Holding was critical of the BCCI's inordinate power in running the world game, an issue that has been discussed widely following the manner in which decisions were made at the conference. "I don't believe any country should be able to dictate to the world, whatever game it is," he said. "Brazil dominated football for many World Cups. They could not go to FIFA and say 'this is what we want in the next World Cup'. [But] They could never ever dictate the path of the sport.

"As far as I am concerned, it is the organisation running the game that should dictate the path. I am seeing an individual board dictating certain things, which I cannot agree with."

Andrew Strauss and Kumar Sangakkara, who have captained in matches with the DRS in use, were supportive of the use of technology in decision-making, though they differed in their opinions over the implementation of DRS. Sangakkara wanted umpires to use technology at their discretion, without the players having to review decisions, while Strauss was happy with the existing system.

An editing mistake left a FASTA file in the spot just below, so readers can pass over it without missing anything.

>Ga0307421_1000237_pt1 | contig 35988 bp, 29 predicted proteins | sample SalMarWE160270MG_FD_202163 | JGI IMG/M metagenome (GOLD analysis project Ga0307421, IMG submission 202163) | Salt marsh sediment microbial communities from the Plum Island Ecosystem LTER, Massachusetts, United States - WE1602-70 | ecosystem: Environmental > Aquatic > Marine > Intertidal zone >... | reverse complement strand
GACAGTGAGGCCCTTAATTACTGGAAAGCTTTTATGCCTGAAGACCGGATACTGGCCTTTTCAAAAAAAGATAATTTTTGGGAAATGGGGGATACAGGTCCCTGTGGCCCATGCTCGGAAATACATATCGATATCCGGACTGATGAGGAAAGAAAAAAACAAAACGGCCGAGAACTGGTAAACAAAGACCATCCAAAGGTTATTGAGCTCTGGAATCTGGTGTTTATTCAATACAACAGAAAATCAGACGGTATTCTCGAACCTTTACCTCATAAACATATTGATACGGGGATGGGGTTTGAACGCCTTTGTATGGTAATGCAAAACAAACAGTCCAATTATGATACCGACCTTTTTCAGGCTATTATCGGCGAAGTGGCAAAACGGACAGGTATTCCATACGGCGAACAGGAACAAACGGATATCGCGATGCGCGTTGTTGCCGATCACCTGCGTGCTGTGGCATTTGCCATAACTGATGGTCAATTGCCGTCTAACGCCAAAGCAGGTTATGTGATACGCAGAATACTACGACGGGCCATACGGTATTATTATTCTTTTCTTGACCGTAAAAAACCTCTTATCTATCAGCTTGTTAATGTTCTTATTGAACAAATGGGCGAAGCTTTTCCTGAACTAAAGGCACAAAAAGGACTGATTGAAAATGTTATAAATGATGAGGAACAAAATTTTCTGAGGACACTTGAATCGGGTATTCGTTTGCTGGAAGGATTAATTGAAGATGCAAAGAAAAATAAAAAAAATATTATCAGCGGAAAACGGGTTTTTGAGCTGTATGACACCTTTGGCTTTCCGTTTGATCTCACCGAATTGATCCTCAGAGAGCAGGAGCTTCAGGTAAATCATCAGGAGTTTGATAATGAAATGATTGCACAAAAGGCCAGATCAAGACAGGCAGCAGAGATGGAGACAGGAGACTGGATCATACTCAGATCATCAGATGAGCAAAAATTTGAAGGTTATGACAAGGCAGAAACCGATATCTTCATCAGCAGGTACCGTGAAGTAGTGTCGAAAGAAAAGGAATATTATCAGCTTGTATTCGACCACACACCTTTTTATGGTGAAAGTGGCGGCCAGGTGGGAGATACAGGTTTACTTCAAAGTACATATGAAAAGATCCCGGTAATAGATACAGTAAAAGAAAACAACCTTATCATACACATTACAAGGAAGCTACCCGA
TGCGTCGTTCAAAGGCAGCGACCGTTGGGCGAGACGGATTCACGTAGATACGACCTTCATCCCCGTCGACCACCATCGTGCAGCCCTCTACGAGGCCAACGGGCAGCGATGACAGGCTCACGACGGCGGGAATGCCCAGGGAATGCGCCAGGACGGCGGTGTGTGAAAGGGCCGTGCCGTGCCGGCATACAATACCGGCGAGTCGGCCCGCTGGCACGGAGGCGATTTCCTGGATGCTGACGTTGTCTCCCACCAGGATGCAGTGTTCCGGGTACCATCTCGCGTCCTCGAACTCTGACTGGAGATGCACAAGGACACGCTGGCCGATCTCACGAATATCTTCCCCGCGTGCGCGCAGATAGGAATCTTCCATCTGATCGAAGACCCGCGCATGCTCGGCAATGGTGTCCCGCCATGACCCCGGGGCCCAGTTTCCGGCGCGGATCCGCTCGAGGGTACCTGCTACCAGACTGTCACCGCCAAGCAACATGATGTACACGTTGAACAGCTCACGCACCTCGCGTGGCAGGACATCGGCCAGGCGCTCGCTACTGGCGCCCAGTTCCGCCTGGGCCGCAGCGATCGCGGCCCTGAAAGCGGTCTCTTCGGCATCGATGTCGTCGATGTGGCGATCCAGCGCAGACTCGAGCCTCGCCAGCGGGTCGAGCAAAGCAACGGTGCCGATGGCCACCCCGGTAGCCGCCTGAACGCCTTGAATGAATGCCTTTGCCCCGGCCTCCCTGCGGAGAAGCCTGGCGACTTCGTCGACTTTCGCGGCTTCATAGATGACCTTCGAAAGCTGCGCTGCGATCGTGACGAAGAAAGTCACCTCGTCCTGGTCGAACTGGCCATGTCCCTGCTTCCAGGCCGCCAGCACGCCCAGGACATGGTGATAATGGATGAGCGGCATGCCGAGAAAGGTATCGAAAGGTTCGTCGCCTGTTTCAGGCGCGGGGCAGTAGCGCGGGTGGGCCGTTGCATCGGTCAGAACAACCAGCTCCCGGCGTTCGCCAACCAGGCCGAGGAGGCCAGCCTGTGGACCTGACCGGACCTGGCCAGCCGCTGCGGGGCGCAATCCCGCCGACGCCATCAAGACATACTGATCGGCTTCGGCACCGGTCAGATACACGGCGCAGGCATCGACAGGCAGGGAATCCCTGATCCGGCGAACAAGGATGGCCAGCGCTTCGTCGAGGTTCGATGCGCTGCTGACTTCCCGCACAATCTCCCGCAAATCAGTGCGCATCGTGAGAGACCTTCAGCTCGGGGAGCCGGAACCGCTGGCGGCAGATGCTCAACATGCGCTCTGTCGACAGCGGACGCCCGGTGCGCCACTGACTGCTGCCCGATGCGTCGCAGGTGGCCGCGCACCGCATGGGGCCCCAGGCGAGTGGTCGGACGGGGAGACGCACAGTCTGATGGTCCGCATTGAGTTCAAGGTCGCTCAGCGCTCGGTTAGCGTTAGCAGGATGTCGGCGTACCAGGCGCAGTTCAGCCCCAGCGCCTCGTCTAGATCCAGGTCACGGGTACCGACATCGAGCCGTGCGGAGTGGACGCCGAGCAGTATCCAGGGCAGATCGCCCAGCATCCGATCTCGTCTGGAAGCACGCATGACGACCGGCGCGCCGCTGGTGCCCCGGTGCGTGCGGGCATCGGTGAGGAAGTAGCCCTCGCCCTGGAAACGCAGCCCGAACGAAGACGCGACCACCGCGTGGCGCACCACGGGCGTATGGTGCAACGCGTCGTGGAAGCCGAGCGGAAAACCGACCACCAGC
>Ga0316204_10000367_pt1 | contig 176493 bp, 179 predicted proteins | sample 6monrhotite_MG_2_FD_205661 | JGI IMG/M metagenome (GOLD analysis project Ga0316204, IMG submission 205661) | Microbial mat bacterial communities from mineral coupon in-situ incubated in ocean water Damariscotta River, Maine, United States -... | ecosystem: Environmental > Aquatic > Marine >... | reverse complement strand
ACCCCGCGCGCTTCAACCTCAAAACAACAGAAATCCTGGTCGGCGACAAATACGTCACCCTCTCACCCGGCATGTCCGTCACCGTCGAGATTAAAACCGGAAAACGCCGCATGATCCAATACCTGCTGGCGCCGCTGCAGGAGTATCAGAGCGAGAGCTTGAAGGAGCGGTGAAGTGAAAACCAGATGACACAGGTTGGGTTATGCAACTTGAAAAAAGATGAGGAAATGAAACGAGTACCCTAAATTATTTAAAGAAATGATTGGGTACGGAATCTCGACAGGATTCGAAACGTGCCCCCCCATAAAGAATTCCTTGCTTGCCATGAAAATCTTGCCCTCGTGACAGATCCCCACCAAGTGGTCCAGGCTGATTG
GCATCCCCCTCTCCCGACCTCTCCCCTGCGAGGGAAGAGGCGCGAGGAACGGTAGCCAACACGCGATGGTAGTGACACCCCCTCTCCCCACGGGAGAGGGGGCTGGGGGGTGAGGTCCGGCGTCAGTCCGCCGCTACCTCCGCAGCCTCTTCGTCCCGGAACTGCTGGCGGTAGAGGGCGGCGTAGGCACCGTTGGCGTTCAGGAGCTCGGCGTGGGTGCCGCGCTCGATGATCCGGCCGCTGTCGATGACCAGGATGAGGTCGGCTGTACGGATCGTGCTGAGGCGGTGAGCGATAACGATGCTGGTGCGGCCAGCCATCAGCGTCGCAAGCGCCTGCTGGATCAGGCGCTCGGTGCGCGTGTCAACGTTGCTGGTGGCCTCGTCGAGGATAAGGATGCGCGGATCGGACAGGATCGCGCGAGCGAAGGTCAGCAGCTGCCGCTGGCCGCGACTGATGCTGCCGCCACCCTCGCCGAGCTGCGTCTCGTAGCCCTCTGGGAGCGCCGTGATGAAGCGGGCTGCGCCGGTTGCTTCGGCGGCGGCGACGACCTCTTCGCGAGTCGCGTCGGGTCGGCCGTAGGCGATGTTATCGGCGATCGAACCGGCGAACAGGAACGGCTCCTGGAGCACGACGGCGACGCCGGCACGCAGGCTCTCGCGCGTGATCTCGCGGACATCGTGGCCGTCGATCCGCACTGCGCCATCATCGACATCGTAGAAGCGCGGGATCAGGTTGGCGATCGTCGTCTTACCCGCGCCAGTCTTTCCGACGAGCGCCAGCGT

"It adds to the spectacle of the game when the players can challenge decisions, the crowds like it, and it gives the captains decisions to make, some of them strategic as to when and against which players you might use your calls," Sangakkara said. "At the same time, I am a great believer in leaving it to the three umpires; if they need assistance to make their decision, let them ask for that. And allow the three umpires to sort it out among themselves."

Strauss said the DRS was good for cricket since it helped in getting better decisions and did not undermine umpires. "I must admit I had problems with DRS when it was first mooted. I worried about players being involved in the decision-making process - it is very contrary to what the game of cricket is all about, which is that the umpires make the final decision," Strauss said. "But having seen it work, and having seen umpires get used to the idea, I don't think they feel so much undermined now.